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What's a Wind Load?
Preventing wind damage involves strengthening areas where
things could come apart. The walls, roof and foundation must
be strong, and the attachments between them must be strong
and secure. For a home to resist hurricane and weak tornadic
winds, it must have a continuous load path from the roof to the
foundation -- connections that tie all structural parts together
and can resist types of wind loads that could push and pull on
the house in a storm.
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Imagine turning your house upside down and shaking it.
That is essentially the kind of stress that hurricane force winds
put on a house. The weak link in the load path is what’s most
likely to fail. Wind exerts three types of forces on your home:
(Figure 1, Load Forces on House)
LaHouse Storm Shelter
Uplift load - Wind flow pressures that create a strong
lifting effect, much like the effect on airplane wings.
Wind flow under a roof pushes upward; wind flow over
a roof pulls upward.
Shear load – Horizontal wind pressure that could
cause racking of walls, making a house tilt.
Lateral load – Horizontal pushing and pulling pressure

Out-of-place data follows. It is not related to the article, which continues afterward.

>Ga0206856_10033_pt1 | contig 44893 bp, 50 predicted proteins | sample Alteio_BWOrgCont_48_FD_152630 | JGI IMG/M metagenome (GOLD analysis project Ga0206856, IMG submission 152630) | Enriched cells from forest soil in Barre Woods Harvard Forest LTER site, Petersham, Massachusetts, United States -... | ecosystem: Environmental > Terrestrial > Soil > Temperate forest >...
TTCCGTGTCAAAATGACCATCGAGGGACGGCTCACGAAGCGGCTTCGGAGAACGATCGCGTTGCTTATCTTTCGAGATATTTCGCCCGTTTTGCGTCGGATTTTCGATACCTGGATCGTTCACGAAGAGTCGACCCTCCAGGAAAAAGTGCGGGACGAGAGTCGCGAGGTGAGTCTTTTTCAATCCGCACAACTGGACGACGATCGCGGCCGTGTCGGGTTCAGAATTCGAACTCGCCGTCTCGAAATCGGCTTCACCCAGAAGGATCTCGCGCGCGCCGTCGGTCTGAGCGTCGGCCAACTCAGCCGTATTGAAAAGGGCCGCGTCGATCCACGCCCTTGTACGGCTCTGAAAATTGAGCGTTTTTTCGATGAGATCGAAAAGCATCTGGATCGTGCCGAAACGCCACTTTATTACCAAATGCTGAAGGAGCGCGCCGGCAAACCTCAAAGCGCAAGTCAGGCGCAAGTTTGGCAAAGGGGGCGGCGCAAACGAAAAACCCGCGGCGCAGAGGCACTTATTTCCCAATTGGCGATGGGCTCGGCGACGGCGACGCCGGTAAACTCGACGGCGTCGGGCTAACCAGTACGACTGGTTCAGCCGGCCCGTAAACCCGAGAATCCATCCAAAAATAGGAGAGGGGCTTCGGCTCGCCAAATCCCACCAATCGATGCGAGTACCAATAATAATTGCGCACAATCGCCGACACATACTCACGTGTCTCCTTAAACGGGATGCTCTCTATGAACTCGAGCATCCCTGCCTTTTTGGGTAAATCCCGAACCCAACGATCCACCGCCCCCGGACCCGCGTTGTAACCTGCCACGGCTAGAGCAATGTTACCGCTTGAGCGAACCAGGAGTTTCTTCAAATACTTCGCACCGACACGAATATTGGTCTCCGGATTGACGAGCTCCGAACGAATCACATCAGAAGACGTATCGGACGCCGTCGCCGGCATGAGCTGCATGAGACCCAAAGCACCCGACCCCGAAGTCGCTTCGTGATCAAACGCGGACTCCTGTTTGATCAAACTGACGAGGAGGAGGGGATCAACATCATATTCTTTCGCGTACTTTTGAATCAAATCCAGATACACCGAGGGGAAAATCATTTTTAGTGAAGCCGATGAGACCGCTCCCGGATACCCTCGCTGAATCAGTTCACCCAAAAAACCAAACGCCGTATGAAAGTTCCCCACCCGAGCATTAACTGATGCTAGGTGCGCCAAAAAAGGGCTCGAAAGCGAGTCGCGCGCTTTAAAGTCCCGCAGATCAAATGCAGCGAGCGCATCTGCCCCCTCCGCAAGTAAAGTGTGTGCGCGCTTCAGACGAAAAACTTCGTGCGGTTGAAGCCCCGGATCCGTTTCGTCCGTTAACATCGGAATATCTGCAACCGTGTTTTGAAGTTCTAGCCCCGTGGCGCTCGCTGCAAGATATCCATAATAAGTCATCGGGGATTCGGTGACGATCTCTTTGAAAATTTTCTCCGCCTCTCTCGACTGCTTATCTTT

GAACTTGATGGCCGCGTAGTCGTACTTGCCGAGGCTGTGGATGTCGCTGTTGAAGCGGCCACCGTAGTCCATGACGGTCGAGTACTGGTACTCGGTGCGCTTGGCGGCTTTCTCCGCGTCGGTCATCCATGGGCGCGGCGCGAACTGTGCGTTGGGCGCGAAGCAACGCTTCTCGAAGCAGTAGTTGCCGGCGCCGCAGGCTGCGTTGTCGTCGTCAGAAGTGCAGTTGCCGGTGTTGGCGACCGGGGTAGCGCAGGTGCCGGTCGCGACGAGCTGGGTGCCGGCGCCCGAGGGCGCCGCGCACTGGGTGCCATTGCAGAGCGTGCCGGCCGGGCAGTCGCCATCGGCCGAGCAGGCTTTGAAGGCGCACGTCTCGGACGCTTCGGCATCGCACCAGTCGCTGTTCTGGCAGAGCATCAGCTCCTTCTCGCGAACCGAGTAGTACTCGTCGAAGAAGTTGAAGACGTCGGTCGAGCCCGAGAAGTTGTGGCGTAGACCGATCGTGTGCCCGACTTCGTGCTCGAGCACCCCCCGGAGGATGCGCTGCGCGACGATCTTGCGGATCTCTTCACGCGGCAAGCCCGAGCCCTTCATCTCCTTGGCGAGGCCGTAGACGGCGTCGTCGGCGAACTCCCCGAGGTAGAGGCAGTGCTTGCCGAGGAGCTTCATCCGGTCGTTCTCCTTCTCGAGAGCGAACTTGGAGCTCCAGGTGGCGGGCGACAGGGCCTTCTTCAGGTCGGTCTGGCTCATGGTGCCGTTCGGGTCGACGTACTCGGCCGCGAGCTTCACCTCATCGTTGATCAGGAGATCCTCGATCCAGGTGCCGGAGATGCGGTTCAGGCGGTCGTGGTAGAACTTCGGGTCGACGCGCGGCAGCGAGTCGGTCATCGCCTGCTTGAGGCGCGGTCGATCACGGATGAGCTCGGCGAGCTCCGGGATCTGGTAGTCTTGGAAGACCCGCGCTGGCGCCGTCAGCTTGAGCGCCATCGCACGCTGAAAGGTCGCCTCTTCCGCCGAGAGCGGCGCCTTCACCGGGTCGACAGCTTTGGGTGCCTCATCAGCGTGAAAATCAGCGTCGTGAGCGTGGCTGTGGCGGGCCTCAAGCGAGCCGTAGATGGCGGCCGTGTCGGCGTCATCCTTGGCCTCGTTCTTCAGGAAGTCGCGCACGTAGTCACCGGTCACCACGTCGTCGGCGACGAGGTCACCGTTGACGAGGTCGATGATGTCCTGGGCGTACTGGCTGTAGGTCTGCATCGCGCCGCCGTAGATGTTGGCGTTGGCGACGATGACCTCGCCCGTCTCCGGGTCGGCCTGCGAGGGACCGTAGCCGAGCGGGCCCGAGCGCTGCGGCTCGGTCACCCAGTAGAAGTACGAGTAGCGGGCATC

on walls that could make a house slide off the
foundation or overturn.
Rising Above Flood
The actual effects of these wind forces on houses depend on
their design, construction and surroundings. Among other
things, high wind pressures tend to collapse garage doors,
window units and patio doors, rip off roofing and roof decking
and destroy gable end walls. Roof overhangs, awnings,
porches and other features that tend to trap air beneath them,
Figure 1, Load Forces on House
resulting in high uplift forces, are particularly susceptible to
damage. In addition, broken windows and doors can expose
your home to serious damage from internal wind pressures and water entry.
point of contact
Reichel, Claudette H.
Check the wind zone of your location (see Geographic Basics), and use the protections that will help your
home resist the design wind speed of your region or of a region closer to the coast. Louisiana’s coastline
is receding, which means many south Louisiana homes are getting closer to open water.
Last Updated: 6/15/2012 4:10:45 PM
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